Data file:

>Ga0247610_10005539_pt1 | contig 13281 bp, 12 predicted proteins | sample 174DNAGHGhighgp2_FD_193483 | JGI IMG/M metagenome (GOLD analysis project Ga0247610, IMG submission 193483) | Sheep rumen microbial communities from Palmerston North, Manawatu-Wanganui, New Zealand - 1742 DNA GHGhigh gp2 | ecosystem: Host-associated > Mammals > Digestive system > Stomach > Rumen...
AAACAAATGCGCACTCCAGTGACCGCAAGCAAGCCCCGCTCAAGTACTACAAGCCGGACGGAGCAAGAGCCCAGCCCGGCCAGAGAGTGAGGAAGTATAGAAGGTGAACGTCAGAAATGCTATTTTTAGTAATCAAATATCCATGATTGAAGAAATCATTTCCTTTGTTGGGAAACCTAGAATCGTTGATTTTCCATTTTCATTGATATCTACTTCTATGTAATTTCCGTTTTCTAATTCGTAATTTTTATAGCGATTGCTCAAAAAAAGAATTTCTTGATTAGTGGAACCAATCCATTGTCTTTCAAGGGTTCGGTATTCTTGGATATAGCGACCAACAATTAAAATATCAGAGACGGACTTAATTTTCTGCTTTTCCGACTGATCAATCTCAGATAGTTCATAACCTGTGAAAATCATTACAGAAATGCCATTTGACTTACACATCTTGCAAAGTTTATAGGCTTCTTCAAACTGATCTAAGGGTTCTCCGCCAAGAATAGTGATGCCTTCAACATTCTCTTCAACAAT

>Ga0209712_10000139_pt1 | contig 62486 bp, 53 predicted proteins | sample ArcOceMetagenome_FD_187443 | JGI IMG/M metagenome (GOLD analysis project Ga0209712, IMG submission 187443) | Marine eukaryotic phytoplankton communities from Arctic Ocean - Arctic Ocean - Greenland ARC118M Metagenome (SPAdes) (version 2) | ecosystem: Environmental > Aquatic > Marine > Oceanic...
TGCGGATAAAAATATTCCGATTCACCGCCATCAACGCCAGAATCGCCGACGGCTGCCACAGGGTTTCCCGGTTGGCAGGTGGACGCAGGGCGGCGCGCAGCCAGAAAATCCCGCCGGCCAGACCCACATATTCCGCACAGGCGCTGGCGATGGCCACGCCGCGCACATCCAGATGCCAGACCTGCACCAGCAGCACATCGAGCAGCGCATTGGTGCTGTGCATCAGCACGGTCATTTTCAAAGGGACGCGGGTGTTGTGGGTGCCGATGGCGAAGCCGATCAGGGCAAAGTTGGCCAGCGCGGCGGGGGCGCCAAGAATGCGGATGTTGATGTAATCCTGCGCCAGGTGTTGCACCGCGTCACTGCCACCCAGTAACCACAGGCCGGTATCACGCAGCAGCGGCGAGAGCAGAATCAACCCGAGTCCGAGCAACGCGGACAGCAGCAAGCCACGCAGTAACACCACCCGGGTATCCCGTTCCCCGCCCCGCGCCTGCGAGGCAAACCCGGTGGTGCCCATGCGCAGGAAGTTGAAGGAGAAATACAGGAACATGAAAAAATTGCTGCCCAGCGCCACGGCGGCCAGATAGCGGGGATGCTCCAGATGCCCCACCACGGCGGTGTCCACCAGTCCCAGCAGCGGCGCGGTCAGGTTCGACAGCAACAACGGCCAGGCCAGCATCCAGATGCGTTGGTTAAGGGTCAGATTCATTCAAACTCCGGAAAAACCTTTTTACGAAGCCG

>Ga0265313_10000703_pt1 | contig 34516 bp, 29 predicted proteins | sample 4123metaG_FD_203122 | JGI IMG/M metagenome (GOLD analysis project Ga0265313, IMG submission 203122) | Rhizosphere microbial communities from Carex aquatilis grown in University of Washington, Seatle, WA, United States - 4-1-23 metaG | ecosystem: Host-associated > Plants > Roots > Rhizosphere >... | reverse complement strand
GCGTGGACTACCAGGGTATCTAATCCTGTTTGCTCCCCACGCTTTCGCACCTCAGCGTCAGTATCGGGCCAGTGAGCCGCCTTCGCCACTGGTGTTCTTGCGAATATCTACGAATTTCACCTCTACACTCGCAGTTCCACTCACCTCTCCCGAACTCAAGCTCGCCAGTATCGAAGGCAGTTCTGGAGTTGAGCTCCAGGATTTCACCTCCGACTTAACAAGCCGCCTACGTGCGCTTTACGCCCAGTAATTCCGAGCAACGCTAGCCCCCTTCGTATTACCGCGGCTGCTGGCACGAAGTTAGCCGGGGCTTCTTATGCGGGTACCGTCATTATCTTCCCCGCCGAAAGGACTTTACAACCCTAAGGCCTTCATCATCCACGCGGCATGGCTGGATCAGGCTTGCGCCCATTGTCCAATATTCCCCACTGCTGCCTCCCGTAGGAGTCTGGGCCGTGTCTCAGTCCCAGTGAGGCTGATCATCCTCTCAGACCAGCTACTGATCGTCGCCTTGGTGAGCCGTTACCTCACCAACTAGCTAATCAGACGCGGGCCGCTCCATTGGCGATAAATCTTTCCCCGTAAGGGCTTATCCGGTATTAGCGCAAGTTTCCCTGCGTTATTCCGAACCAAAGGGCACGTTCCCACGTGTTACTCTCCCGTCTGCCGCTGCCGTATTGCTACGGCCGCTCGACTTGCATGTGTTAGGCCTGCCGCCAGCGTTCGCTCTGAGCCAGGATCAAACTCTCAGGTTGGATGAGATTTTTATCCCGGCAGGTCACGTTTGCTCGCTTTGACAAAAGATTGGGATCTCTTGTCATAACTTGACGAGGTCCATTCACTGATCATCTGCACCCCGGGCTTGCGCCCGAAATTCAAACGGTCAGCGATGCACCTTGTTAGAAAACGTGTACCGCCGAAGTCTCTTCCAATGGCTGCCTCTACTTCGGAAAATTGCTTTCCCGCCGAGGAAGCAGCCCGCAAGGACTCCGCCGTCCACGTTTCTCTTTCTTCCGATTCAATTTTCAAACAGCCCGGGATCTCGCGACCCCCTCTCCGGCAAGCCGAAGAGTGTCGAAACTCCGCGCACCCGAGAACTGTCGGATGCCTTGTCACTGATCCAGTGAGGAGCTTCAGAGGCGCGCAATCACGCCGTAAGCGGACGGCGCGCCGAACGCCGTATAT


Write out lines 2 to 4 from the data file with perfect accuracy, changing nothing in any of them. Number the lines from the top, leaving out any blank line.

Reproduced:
AAACAAATGCGCACTCCAGTGACCGCAAGCAAGCCCCGCTCAAGTACTACAAGCCGGACGGAGCAAGAGCCCAGCCCGGCCAGAGAGTGAGGAAGTATAGAAGGTGAACGTCAGAAATGCTATTTTTAGTAATCAAATATCCATGATTGAAGAAATCATTTCCTTTGTTGGGAAACCTAGAATCGTTGATTTTCCATTTTCATTGATATCTACTTCTATGTAATTTCCGTTTTCTAATTCGTAATTTTTATAGCGATTGCTCAAAAAAAGAATTTCTTGATTAGTGGAACCAATCCATTGTCTTTCAAGGGTTCGGTATTCTTGGATATAGCGACCAACAATTAAAATATCAGAGACGGACTTAATTTTCTGCTTTTCCGACTGATCAATCTCAGATAGTTCATAACCTGTGAAAATCATTACAGAAATGCCATTTGACTTACACATCTTGCAAAGTTTATAGGCTTCTTCAAACTGATCTAAGGGTTCTCCGCCAAGAATAGTGATGCCTTCAACATTCTCTTCAACAAT

>Ga0209712_10000139_pt1 | contig 62486 bp, 53 predicted proteins | sample ArcOceMetagenome_FD_187443 | JGI IMG/M metagenome (GOLD analysis project Ga0209712, IMG submission 187443) | Marine eukaryotic phytoplankton communities from Arctic Ocean - Arctic Ocean - Greenland ARC118M Metagenome (SPAdes) (version 2) | ecosystem: Environmental > Aquatic > Marine > Oceanic...
TGCGGATAAAAATATTCCGATTCACCGCCATCAACGCCAGAATCGCCGACGGCTGCCACAGGGTTTCCCGGTTGGCAGGTGGACGCAGGGCGGCGCGCAGCCAGAAAATCCCGCCGGCCAGACCCACATATTCCGCACAGGCGCTGGCGATGGCCACGCCGCGCACATCCAGATGCCAGACCTGCACCAGCAGCACATCGAGCAGCGCATTGGTGCTGTGCATCAGCACGGTCATTTTCAAAGGGACGCGGGTGTTGTGGGTGCCGATGGCGAAGCCGATCAGGGCAAAGTTGGCCAGCGCGGCGGGGGCGCCAAGAATGCGGATGTTGATGTAATCCTGCGCCAGGTGTTGCACCGCGTCACTGCCACCCAGTAACCACAGGCCGGTATCACGCAGCAGCGGCGAGAGCAGAATCAACCCGAGTCCGAGCAACGCGGACAGCAGCAAGCCACGCAGTAACACCACCCGGGTATCCCGTTCCCCGCCCCGCGCCTGCGAGGCAAACCCGGTGGTGCCCATGCGCAGGAAGTTGAAGGAGAAATACAGGAACATGAAAAAATTGCTGCCCAGCGCCACGGCGGCCAGATAGCGGGGATGCTCCAGATGCCCCACCACGGCGGTGTCCACCAGTCCCAGCAGCGGCGCGGTCAGGTTCGACAGCAACAACGGCCAGGCCAGCATCCAGATGCGTTGGTTAAGGGTCAGATTCATTCAAACTCCGGAAAAACCTTTTTACGAAGCCG